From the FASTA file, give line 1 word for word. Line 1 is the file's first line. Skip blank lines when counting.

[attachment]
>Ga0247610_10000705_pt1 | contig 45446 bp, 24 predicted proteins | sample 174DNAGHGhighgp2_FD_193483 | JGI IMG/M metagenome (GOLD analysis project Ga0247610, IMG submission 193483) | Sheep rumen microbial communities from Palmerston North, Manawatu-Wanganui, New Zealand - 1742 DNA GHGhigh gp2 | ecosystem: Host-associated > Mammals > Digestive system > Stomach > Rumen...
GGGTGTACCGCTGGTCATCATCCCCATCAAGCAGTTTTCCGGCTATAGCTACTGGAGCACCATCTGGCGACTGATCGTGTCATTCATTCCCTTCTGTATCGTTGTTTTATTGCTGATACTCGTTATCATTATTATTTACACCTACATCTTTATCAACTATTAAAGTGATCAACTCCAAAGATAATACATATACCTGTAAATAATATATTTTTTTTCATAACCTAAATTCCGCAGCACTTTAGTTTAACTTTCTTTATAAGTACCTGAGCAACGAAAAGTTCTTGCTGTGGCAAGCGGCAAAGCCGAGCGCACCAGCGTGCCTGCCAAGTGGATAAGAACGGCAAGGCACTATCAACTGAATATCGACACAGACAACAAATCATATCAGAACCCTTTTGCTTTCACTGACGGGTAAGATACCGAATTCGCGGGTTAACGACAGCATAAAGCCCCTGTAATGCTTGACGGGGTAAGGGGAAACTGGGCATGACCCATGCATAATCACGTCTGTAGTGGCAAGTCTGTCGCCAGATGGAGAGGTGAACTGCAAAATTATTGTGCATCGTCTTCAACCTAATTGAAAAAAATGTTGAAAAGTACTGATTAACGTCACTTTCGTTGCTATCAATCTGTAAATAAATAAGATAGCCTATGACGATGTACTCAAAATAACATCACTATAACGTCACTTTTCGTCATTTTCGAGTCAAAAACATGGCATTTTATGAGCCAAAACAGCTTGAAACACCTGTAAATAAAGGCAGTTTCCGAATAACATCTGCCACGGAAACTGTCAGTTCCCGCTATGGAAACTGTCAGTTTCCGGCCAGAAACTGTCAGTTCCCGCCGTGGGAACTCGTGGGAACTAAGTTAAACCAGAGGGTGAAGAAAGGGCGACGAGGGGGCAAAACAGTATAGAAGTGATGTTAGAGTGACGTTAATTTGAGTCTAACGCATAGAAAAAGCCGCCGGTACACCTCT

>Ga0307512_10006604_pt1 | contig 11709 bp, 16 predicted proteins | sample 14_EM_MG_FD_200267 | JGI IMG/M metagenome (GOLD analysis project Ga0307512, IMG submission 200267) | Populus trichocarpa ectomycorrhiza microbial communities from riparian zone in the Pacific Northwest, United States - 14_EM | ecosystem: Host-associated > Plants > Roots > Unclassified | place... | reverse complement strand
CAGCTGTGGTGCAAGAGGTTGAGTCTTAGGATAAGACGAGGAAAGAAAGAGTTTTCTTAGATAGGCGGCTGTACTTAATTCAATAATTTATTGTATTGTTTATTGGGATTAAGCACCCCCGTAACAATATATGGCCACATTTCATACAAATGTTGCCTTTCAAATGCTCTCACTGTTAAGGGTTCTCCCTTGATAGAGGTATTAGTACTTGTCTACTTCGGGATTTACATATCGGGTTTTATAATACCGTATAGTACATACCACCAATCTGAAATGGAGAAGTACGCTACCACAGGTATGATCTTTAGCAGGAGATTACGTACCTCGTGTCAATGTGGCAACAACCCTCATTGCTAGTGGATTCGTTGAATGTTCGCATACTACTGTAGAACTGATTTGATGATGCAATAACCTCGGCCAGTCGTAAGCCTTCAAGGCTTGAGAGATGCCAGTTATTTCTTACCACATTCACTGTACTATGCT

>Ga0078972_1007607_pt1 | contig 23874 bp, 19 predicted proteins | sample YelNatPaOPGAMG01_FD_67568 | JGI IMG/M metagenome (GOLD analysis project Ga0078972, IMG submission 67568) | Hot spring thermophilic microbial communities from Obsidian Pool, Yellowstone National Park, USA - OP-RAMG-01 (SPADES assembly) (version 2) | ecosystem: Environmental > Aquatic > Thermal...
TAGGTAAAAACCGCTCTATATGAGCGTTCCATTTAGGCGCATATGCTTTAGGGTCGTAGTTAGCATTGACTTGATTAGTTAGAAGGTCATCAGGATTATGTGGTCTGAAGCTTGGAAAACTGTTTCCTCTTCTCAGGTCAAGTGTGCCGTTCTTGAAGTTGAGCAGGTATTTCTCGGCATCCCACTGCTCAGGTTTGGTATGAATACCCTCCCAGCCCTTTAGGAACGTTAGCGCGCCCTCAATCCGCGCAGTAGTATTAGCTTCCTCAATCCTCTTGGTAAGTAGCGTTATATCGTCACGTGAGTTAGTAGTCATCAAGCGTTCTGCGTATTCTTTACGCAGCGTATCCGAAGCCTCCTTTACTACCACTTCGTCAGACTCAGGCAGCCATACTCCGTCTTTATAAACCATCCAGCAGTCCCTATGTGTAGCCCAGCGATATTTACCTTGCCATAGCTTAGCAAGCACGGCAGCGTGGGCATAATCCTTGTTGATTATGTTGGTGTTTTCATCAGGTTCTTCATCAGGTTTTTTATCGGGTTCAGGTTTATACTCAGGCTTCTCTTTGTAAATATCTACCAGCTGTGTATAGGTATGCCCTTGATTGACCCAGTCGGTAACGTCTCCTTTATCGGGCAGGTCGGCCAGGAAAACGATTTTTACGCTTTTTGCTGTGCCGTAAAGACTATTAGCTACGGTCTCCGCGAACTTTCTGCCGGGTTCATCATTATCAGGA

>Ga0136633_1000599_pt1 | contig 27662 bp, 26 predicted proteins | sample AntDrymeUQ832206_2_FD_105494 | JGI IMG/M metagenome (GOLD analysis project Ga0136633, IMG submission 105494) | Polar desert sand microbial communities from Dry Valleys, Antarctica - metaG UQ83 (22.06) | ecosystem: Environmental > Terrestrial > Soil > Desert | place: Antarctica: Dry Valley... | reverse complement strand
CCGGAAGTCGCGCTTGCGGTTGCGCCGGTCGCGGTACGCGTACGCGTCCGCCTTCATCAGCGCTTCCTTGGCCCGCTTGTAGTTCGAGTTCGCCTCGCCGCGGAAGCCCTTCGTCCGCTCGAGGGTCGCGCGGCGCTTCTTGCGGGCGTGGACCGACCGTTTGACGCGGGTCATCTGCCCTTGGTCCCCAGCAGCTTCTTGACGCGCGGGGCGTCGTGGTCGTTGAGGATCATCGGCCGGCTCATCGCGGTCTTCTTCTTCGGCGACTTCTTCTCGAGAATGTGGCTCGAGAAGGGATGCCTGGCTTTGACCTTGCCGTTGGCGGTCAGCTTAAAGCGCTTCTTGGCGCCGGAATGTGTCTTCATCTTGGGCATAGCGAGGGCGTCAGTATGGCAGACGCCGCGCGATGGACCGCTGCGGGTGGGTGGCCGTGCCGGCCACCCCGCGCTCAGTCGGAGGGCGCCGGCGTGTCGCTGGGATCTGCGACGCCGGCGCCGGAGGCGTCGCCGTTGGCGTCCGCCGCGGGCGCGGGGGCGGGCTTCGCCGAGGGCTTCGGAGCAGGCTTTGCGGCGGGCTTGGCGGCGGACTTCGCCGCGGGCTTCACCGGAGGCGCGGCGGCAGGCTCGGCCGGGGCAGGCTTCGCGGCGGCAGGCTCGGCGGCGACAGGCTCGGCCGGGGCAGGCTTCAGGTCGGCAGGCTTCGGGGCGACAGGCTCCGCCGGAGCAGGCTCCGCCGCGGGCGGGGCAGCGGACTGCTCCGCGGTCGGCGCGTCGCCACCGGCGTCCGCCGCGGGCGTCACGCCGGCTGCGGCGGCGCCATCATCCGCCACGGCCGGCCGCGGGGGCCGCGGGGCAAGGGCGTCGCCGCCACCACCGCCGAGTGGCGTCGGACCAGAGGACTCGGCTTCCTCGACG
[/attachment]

>Ga0247610_10000705_pt1 | contig 45446 bp, 24 predicted proteins | sample 174DNAGHGhighgp2_FD_193483 | JGI IMG/M metagenome (GOLD analysis project Ga0247610, IMG submission 193483) | Sheep rumen microbial communities from Palmerston North, Manawatu-Wanganui, New Zealand - 1742 DNA GHGhigh gp2 | ecosystem: Host-associated > Mammals > Digestive system > Stomach > Rumen...